After this, a measuring team quickly weighs the bird and takes its body measurements, and then draws a small bit of blood for information about sex, genetics, and blood characteristics to identify stress. This blood will be used for baseline information about the species, and in oil spills and other situations where the blood characteristics can be compared. Finally, veterinarian Rick Brown of HSU attaches a minute radio transmitter – less than one-half the size and weight of a nickel – to the bird. Then, a short while later, researchers transport the bird by a Zodiac boat to near its capture site where the bird is released onto the ocean.

Five days later, a California Department of Fish and Game aircraft reports to researchers on the ground that they have located the bird inland from the coast.

The radio provides essential information on the movements, timing of nesting, and habitat of this secretive bird. By tracking radio signals of these murrelets, biologists have been able to find murrelet nests, which are usually 200-feet high in old-growth trees.

And knowing the secretive locations of these nests and more about the bird’s life history is vital to effectively protecting this unique bird, say Dennis Orthmeyer and Richard Golightly, the two scientists leading this three-year study of the effects of human-caused disturbance on breeding marbled murrelets.

Orthmeyer, a scientist with the U.S. Geological Survey’s Western Ecological Research Center, and Golightly, a professor and scientist in the wildlife department at Humboldt State University in Arcata, are pleased because the radios have already led them to five murrelet nests that probably would have never been found through more traditional methods.

After capturing and releasing 23 marbled murrelets last year and 44 this year, the research team is intensively studying the movements and nesting status of the murrelets. Daily ground and airplane crews track the movements of the radioed murrelets on the ocean and inland during the breeding season from April to August.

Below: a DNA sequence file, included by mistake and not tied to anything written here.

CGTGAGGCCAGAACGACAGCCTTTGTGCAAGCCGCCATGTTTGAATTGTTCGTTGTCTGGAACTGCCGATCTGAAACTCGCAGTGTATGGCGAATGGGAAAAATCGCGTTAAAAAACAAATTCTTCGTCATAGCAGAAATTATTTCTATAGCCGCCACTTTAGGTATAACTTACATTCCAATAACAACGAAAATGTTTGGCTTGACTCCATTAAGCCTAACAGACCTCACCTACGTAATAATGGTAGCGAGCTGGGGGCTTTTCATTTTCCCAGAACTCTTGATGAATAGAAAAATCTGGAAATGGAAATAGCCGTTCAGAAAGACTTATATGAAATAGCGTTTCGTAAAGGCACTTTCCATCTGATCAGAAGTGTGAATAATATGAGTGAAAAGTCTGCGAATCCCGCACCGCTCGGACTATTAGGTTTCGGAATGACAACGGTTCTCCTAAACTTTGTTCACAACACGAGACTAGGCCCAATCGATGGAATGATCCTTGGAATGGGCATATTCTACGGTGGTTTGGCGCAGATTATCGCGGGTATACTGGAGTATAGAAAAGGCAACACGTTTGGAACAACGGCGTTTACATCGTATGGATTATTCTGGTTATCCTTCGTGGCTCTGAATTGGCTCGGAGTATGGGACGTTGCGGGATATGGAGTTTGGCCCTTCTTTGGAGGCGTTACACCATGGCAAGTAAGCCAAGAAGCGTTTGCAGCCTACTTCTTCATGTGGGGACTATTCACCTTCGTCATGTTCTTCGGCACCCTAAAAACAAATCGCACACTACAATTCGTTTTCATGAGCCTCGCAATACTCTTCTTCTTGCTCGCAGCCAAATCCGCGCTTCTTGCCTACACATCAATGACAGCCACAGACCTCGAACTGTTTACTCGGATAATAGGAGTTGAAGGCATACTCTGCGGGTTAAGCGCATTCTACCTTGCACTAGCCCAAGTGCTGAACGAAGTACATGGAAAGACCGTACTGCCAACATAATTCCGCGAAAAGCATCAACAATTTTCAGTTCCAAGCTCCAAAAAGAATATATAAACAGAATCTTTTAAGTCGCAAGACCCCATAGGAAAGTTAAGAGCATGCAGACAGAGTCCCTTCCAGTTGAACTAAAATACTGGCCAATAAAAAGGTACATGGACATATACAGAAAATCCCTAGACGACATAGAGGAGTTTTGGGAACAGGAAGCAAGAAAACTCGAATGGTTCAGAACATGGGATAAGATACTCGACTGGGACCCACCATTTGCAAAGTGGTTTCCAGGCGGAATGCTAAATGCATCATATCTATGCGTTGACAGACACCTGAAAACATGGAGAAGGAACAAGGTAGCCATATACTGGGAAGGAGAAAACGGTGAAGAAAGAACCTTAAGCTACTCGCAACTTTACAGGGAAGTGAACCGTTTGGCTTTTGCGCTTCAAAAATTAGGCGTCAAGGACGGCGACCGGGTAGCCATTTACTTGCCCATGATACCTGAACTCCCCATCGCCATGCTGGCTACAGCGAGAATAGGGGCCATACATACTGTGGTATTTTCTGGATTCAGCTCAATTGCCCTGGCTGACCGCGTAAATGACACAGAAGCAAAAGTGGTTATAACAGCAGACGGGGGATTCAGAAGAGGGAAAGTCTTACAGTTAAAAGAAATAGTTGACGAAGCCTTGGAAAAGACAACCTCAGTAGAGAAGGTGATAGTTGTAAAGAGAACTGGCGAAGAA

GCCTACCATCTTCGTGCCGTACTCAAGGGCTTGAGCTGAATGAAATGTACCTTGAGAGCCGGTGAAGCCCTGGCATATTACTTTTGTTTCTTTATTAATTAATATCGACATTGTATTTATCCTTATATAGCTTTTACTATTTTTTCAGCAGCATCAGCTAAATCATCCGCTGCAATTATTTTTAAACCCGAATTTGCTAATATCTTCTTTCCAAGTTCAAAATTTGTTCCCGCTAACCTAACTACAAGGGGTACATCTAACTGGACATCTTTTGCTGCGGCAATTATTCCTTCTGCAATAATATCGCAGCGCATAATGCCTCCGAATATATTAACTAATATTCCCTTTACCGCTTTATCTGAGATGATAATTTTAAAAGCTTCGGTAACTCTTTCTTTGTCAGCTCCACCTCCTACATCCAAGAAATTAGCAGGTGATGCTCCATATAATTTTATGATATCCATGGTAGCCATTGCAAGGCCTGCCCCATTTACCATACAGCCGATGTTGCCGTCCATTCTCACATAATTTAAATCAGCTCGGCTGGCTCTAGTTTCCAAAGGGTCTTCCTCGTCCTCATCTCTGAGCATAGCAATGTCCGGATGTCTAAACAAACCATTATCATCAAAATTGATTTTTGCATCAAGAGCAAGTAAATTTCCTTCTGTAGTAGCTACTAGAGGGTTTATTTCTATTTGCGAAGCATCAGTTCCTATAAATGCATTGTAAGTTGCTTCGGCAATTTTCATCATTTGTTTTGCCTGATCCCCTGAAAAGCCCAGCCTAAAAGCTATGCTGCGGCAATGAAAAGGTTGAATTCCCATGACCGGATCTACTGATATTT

"The scanner is very similar to the radio in your car," says Orthmeyer, "and the murrelets are all on different stations. So if a murrelet signal indicates an inland location during the day, it is at a nest, and ground crews hurry to pinpoint the nest for further study."

Said Golightly: "One of our goals is to provide land managers of Redwood National and State Parks, as well as nearby landowners, with factual information that will enable them to make sound management decisions to help conserve this federally threatened species. We hope to identify factors that may contribute to successful reproduction and future generations of marbled murrelets."

Since the marbled murrelet is now restricted to small areas of its former range because of the loss of old-growth forests, said Golighty, it is vital that land managers have good science-based information to maintain the successful nesting of the remaining birds.

This team of HSU and USGS researchers, along with staff from the National Park Service, Bureau of Land Management, U.S. Fish and Wildlife Service, and the California Department of Fish and Game, are studying nest locations, different kinds of habitats necessary for the birds, and general life-history requirements to understand how nesting murrelets respond to human disturbances or other human use of their nesting habitat.

Preliminary results from the first year of the study include:

  • All nests the researchers found were in old-growth trees.
  • Of the five murrelet nests examined, three were probably successful in producing and raising young.
  • At sea, the radio-marked murrelets ranged over the breeding season from the mouth of Humboldt Bay to Brookings, Oregon, a distance of about 90 miles.

This project is supported by the U.S. Geological Survey, Humboldt State University, National Park Service, U.S. Fish and Wildlife Service, Bureau of Land Management, California Department of Fish and Game, California Department of Parks and Recreation, and the California Department of Transportation.